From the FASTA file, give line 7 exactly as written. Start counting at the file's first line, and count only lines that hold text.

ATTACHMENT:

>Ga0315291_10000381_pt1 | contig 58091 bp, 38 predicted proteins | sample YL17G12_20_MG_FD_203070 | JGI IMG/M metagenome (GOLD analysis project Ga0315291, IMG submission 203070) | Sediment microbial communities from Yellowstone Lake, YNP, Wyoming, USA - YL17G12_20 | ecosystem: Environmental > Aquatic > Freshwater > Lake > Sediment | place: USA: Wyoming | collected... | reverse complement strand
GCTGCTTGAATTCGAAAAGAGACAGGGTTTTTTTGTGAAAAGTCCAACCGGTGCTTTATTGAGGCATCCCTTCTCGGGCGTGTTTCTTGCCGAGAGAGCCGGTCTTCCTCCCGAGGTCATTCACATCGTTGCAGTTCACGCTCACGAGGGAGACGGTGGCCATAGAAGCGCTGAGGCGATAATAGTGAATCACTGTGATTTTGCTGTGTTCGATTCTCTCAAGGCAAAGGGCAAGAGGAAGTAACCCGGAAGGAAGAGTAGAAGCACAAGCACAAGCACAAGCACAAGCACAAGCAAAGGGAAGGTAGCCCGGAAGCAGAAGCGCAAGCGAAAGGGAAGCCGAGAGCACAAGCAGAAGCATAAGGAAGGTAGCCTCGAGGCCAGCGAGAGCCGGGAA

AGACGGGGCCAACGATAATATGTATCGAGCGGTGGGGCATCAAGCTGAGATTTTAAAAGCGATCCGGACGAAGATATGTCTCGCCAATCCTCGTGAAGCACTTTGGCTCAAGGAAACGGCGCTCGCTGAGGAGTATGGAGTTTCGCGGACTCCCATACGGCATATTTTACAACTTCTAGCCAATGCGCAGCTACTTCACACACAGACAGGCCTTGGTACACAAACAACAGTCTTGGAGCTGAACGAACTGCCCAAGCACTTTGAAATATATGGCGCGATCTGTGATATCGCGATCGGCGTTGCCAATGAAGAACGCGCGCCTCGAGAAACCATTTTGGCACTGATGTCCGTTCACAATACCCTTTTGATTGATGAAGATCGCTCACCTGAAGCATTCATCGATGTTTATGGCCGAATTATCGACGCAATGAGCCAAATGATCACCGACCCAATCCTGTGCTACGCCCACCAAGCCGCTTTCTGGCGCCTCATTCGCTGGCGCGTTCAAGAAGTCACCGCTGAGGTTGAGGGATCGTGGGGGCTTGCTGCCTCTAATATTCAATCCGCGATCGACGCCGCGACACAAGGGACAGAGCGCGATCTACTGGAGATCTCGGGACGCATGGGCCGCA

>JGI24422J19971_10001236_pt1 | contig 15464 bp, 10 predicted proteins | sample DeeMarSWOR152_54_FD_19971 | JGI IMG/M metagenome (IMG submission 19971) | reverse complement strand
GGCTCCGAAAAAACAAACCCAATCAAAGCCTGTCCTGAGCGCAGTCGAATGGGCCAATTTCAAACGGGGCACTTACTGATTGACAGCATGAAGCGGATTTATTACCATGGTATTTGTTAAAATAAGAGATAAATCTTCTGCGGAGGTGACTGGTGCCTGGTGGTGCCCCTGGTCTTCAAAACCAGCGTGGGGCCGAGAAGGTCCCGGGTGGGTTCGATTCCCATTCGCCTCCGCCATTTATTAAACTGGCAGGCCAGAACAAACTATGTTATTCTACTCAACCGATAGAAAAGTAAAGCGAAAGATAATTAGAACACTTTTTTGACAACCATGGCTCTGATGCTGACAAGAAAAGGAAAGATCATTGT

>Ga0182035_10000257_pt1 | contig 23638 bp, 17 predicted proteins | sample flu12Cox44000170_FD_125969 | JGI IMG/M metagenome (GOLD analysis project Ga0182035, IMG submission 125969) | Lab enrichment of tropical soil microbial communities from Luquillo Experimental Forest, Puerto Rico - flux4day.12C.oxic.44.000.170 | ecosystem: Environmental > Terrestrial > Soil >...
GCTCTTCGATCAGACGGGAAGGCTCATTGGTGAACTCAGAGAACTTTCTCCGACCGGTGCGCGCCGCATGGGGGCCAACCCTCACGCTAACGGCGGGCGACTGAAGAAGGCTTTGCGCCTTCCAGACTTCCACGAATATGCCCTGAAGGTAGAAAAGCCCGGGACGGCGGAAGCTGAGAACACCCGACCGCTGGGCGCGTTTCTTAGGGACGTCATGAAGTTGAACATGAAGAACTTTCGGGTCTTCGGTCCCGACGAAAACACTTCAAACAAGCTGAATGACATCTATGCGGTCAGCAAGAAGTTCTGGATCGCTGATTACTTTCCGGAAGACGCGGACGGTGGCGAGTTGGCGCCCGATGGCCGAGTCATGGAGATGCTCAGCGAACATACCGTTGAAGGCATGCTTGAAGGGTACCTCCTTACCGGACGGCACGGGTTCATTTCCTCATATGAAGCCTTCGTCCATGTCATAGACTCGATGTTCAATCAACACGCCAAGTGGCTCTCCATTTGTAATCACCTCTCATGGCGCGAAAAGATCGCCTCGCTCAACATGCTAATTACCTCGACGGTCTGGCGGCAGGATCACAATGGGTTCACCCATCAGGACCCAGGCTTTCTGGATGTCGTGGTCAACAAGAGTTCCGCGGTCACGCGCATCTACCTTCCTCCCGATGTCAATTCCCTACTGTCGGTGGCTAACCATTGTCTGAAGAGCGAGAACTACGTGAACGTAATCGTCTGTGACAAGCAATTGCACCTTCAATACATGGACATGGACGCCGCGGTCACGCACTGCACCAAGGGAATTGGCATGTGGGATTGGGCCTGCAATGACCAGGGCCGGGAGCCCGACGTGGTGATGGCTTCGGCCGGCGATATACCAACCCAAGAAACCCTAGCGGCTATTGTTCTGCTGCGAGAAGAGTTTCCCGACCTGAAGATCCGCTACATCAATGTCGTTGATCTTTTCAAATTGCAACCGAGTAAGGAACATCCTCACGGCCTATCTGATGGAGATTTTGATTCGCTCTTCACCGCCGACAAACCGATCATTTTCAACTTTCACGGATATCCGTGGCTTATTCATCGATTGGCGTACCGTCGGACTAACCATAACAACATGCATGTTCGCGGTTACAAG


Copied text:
GCTCTTCGATCAGACGGGAAGGCTCATTGGTGAACTCAGAGAACTTTCTCCGACCGGTGCGCGCCGCATGGGGGCCAACCCTCACGCTAACGGCGGGCGACTGAAGAAGGCTTTGCGCCTTCCAGACTTCCACGAATATGCCCTGAAGGTAGAAAAGCCCGGGACGGCGGAAGCTGAGAACACCCGACCGCTGGGCGCGTTTCTTAGGGACGTCATGAAGTTGAACATGAAGAACTTTCGGGTCTTCGGTCCCGACGAAAACACTTCAAACAAGCTGAATGACATCTATGCGGTCAGCAAGAAGTTCTGGATCGCTGATTACTTTCCGGAAGACGCGGACGGTGGCGAGTTGGCGCCCGATGGCCGAGTCATGGAGATGCTCAGCGAACATACCGTTGAAGGCATGCTTGAAGGGTACCTCCTTACCGGACGGCACGGGTTCATTTCCTCATATGAAGCCTTCGTCCATGTCATAGACTCGATGTTCAATCAACACGCCAAGTGGCTCTCCATTTGTAATCACCTCTCATGGCGCGAAAAGATCGCCTCGCTCAACATGCTAATTACCTCGACGGTCTGGCGGCAGGATCACAATGGGTTCACCCATCAGGACCCAGGCTTTCTGGATGTCGTGGTCAACAAGAGTTCCGCGGTCACGCGCATCTACCTTCCTCCCGATGTCAATTCCCTACTGTCGGTGGCTAACCATTGTCTGAAGAGCGAGAACTACGTGAACGTAATCGTCTGTGACAAGCAATTGCACCTTCAATACATGGACATGGACGCCGCGGTCACGCACTGCACCAAGGGAATTGGCATGTGGGATTGGGCCTGCAATGACCAGGGCCGGGAGCCCGACGTGGTGATGGCTTCGGCCGGCGATATACCAACCCAAGAAACCCTAGCGGCTATTGTTCTGCTGCGAGAAGAGTTTCCCGACCTGAAGATCCGCTACATCAATGTCGTTGATCTTTTCAAATTGCAACCGAGTAAGGAACATCCTCACGGCCTATCTGATGGAGATTTTGATTCGCTCTTCACCGCCGACAAACCGATCATTTTCAACTTTCACGGATATCCGTGGCTTATTCATCGATTGGCGTACCGTCGGACTAACCATAACAACATGCATGTTCGCGGTTACAAG